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Paula Casal

Other affiliations: Keele University, Harvard University
Bio: Paula Casal is an academic researcher from Pompeu Fabra University. The author has contributed to research in topics: Economic Justice & Ethos. The author has an hindex of 10, co-authored 28 publications receiving 506 citations. Previous affiliations of Paula Casal include Keele University & Harvard University.

Papers
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Journal ArticleDOI
01 Jan 2007-Ethics
TL;DR: In this article, the authors make a distinction between two categories of distributive principle which tend to favor less advantaged individuals when their interests conflict with those of more advantaged ones: prioritarian principles do not assume that inequality is ever noninstrumentally morally regrettable.
Abstract: In “Equality or Priority?” Derek Parfit draws an important distinction between two categories of distributive principle which tend to favor less advantaged individuals when their interests conflict with those of more advantaged individuals. Egalitarian principles do so because they assume that it is intrinsically bad, or unfair, if some individuals are worse off than others. Prioritarian principles do not assume that inequality is ever noninstrumentally morally regrettable. Instead they favor the less advantaged because they assume that the moral value of a benefit, or disvalue of a burden, diminishes as its recipient becomes better off. A great deal of recent work on distributive ethics has addressed the relative merits of these two categories of principle. A third category of sufficiency principles has also generated some significant debate. These principles

265 citations

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Paula Casal1

61 citations

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TL;DR: The Global Share as discussed by the authors is a tax on the use of natural resources to fund the eradication of world poverty, which is similar to the Global Resources Dividend and the Global Fund.
Abstract: Thomas Pogge's Global Resources Dividend relies on a flat tax on the use of natural resources to fund the eradication of world poverty. Hillel Steiner's Global Fund taxes the full rental value of owned natural resources and distributes the proceeds equally. The paper compares the Dividend and the Fund and defends the Global Share, a novel proposal that taxes either use or ownership, does so (when possible) progressively, and distributes the revenue according to a prioritarian rather than a sufficientarian or egalitarian principle.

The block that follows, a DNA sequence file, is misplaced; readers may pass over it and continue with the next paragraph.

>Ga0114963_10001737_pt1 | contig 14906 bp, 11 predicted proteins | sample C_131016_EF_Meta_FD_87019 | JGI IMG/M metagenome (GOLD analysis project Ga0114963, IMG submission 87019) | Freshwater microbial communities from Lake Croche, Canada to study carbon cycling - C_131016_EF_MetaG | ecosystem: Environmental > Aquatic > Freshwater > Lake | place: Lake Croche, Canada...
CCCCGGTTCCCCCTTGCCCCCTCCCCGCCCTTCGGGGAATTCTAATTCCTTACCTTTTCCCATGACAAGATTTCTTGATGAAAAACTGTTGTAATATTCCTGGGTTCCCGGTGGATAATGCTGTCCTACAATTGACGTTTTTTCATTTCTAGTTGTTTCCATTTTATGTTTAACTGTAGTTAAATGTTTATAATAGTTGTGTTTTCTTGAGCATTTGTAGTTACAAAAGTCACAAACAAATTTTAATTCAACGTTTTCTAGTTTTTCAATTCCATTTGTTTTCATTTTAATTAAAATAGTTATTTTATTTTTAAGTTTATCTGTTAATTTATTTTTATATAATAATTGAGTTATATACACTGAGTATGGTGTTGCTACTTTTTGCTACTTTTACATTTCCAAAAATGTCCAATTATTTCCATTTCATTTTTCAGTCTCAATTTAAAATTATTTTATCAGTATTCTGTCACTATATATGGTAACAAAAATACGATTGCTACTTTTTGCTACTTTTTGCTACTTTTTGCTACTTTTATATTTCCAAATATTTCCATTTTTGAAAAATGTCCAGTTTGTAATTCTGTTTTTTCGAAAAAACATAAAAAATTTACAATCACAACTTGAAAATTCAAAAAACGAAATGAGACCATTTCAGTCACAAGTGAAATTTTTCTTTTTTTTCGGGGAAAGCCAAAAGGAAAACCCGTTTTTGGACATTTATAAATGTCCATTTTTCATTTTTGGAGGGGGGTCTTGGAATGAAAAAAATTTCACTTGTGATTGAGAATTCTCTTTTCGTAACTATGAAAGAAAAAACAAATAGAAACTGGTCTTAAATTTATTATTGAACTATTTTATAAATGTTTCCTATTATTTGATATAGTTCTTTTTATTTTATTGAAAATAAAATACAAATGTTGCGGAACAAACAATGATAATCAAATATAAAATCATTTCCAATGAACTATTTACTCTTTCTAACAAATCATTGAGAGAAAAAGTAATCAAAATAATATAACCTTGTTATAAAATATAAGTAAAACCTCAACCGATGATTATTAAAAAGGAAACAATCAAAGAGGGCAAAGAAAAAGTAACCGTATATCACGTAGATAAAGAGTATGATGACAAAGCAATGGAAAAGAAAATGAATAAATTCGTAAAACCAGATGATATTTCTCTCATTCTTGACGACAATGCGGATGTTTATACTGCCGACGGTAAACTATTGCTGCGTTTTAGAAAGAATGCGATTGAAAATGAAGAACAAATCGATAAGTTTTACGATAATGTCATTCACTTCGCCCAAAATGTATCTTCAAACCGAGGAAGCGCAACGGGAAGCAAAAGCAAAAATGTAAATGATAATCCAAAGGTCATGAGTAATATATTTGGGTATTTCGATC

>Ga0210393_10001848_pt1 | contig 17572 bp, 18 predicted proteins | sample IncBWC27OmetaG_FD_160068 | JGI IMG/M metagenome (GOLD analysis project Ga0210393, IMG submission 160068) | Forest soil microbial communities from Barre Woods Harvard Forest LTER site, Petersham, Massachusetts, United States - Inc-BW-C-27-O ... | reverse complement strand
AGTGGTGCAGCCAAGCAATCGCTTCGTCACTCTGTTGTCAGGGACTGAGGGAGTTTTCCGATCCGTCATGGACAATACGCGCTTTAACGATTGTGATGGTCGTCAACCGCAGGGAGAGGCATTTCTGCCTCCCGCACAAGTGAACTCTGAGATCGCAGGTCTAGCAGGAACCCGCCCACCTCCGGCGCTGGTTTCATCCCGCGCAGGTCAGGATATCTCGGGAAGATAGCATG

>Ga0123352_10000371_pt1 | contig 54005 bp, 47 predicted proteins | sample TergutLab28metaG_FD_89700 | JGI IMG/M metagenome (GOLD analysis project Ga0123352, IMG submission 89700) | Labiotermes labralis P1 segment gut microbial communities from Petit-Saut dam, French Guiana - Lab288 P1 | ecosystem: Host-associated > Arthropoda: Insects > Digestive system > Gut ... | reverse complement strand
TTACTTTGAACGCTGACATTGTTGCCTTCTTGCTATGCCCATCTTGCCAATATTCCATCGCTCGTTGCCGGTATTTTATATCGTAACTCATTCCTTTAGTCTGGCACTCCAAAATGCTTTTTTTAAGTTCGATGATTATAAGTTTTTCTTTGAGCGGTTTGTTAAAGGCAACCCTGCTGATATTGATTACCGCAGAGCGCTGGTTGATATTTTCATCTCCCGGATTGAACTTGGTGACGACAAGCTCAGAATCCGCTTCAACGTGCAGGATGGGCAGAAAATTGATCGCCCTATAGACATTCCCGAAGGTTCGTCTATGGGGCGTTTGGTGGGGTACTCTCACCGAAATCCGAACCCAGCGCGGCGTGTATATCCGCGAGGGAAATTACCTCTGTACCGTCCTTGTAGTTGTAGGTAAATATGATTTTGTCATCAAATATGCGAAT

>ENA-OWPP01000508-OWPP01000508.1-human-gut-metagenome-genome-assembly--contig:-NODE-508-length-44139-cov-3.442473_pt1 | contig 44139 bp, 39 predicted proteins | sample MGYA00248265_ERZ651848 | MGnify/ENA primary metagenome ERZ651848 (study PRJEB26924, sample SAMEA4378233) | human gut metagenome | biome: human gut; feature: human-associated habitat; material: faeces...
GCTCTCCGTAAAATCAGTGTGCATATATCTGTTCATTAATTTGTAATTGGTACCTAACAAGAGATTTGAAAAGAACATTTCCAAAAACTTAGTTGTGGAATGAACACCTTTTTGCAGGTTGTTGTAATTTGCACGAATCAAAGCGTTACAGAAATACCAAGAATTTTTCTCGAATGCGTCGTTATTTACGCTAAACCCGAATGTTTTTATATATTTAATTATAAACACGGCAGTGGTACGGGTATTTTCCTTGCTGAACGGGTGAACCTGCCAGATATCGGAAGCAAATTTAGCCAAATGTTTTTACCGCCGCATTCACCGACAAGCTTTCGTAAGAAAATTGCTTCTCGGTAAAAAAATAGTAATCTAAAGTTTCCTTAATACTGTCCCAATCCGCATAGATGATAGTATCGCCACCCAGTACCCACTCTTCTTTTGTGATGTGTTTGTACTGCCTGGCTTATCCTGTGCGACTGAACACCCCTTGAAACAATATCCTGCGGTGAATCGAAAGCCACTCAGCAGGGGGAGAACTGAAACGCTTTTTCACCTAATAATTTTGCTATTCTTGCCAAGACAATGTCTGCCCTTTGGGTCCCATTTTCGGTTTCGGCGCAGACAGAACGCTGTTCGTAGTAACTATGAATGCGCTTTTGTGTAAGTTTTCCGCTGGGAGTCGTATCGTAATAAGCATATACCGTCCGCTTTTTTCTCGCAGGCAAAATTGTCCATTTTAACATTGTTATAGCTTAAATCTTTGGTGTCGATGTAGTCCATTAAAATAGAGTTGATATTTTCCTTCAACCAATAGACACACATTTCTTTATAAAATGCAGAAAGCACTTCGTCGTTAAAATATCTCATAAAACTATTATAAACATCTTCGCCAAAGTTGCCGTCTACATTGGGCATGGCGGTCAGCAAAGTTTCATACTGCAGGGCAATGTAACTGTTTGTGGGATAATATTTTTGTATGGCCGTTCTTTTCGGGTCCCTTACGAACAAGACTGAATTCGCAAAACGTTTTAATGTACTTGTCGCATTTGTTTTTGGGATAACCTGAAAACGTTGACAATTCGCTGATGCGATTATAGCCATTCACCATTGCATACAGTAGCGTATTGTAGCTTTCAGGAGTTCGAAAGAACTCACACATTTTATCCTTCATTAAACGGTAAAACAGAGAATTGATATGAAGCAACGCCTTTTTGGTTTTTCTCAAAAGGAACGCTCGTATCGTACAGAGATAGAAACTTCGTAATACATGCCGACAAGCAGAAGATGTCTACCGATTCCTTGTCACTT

29 citations

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TL;DR: In this article, it is argued that procreative justice is asymmetric in the following respect: justice need not require that parents be subsidised if they produce a public good, yet its ideal achievement may require their activities be taxed if they threaten to produce a private bad.
Abstract: Abstract Individual decisions about how to exercise the legal right to procreative liberty may generate either positive or negative externalities. From within a resource egalitarian perspective, such as that of Ronald Dworkin, it can be argued that procreative justice is asymmetric in the following respect. Justice need not require that parents be subsidised if they produce a public good, yet its ideal achievement may require their activities be taxed if they threaten to produce a public bad.

28 citations

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TL;DR: In 2018, Pompeu Fabra University launched the Planetary Wellbeing Initiative, a long-term institutional strategy animated by the United Nations Sustainable Development Goals (SDGs) as mentioned in this paper, which is defined as the highest attainable standard of wellbeing for human and non-human beings and their social and natural systems.
Abstract: We live in a time of pressing planetary challenges, many of which threaten catastrophic change to the natural environment and require massive and novel coordinated scientific and societal efforts on an unprecedented scale. Universities and other academic institutions have the opportunity and responsibility to assume a leading role in an era when the destiny of the planet is precisely in the hands of human beings. Drawing on the Planetary Health project promoted by the Rockefeller Foundation and The Lancet, Pompeu Fabra University launched in 2018 the Planetary Wellbeing Initiative, a long-term institutional strategy also animated by the United Nations Sustainable Development Goals (SDGs). Planetary Wellbeing might be defined as the highest attainable standard of wellbeing for human and non-human beings and their social and natural systems. Developing the potential of these new concepts involves a substantial theoretical and empirical effort in many different fields, all of them interrelated by the crosscutting challenges of global complexity, interdisciplinarity, and urgency. Close collaboration of science, humanities, and culture is more desperately needed now than ever before in the history of humankind.